A finalist for the 2019 National Book Award, these eight piercing explorations on beauty, media, money, and more, Tressie McMillan Cottom—award-winning professor and acclaimed author of Lower Ed—writes about all that is right and much that is wrong with this thing we call society.
Thick is an invitation into the life and mind of a person with ferocious intelligence combined with a wicked sense of humor, stunning erudition and a spirit of not giving a hoot about what others think in the best possible way ... Cottom’s intersectionality is the work of a writer seeing the world clearly and deeply, and connecting the dots in fresh and revealing ways.
Despite these high stakes, Thick is more thematically broad and stylistically free than Lower Ed, which should appeal to readers who like intersectional analysis with a side of pop culture. The playful, familiar tone of the eight essays reminds readers why the author has captured the attention of [several outlets], and her many social media followers. The essays in Thick are economical in their use of words. They can deliver a swift punch in the gut but also be pithy, tongue-in-cheek, and fun ... McMillan Cottom transforms... narrative moments into analyses of whiteness, black misogyny, and status-signaling as means of survival for black women like her mother and herself ... Thick’s essays challenge readers to go further, beyond 'race 101.'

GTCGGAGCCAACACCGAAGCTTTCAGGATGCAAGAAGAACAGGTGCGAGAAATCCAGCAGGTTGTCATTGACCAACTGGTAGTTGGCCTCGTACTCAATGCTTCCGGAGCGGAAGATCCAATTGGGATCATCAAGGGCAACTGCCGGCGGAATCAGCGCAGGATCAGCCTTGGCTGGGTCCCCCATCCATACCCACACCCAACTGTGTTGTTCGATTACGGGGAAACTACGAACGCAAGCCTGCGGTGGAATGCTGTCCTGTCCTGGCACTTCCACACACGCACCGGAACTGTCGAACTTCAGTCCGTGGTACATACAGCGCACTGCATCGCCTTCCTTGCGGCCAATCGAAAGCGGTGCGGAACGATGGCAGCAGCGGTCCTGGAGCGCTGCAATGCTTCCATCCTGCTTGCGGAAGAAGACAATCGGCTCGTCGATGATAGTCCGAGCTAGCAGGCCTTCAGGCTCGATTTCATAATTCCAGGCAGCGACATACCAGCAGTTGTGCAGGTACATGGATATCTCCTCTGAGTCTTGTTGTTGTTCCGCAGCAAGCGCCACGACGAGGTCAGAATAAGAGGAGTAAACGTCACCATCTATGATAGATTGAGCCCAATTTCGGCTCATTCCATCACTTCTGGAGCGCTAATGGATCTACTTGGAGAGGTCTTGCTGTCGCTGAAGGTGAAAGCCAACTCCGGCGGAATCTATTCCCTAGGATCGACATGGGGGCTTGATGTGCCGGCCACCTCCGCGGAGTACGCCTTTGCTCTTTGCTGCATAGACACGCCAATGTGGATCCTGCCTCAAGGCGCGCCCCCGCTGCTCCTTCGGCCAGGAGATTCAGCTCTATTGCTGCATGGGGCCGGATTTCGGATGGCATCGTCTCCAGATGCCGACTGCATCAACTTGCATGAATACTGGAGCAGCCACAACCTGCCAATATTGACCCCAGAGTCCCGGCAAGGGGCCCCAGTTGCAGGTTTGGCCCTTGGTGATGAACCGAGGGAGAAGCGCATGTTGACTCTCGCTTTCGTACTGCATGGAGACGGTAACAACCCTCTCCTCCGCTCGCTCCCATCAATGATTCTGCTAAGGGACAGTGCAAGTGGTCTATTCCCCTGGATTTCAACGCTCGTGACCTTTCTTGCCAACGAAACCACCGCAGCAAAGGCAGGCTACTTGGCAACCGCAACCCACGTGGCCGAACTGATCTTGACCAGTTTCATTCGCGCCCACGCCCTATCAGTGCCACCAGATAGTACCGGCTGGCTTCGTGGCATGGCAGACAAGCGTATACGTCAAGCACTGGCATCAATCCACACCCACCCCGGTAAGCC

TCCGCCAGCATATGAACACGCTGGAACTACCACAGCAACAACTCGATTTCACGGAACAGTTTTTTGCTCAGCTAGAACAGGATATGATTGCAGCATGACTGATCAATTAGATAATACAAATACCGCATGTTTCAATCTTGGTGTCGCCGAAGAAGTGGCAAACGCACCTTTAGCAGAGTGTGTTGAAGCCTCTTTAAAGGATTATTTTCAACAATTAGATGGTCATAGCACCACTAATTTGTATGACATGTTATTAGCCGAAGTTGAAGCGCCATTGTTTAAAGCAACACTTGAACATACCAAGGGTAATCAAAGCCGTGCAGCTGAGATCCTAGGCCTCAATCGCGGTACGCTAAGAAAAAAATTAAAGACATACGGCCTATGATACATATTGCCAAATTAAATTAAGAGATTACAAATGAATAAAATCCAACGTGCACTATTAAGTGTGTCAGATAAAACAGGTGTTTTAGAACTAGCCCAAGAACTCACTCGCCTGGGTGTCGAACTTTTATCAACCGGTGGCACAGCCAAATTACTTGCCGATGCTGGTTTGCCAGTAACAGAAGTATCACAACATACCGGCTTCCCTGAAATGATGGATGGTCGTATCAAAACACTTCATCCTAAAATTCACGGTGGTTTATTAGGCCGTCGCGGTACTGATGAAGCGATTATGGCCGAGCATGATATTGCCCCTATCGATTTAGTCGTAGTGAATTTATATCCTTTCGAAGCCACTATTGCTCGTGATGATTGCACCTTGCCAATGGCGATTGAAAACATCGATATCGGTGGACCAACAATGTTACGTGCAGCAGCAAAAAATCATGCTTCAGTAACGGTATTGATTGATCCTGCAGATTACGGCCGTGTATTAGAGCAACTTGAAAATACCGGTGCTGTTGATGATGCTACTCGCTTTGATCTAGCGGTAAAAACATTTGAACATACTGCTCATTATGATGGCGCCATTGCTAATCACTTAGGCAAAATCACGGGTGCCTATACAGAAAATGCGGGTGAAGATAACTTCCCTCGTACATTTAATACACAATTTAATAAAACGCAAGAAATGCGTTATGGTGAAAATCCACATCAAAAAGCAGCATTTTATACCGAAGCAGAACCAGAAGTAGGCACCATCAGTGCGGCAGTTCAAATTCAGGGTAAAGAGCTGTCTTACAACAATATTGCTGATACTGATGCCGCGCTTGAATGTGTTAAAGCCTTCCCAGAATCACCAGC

... [McMillan Cottom 's] critically acclaimed second book displaying both her brilliance and keep-it-real demeanor ... Utilizing a dual lens of academic analysis and home-grown life experiences, McMillan Cottom challenges readers to consider the perspectives that hide behind the obvious ... McMillan masterfully utilizes wordplay in the title of each essay and throughout the book to reveal deeper meanings ... McMillan Cottom
challenges not only Black women’s intersections with white beauty but also their interactions with heterosexual Black masculinity and Black male investment in white beauty ... As McMillan unravels the layers of incompetency through a skillful interlocution between herself and herself as a scholar, the complete picture of how dangerous it is to measure one’s competence outside of oneself emerges ... McMillan Cottom really challenges the reader to rethink their perceptions of poverty and an assumed gateway to escape poverty.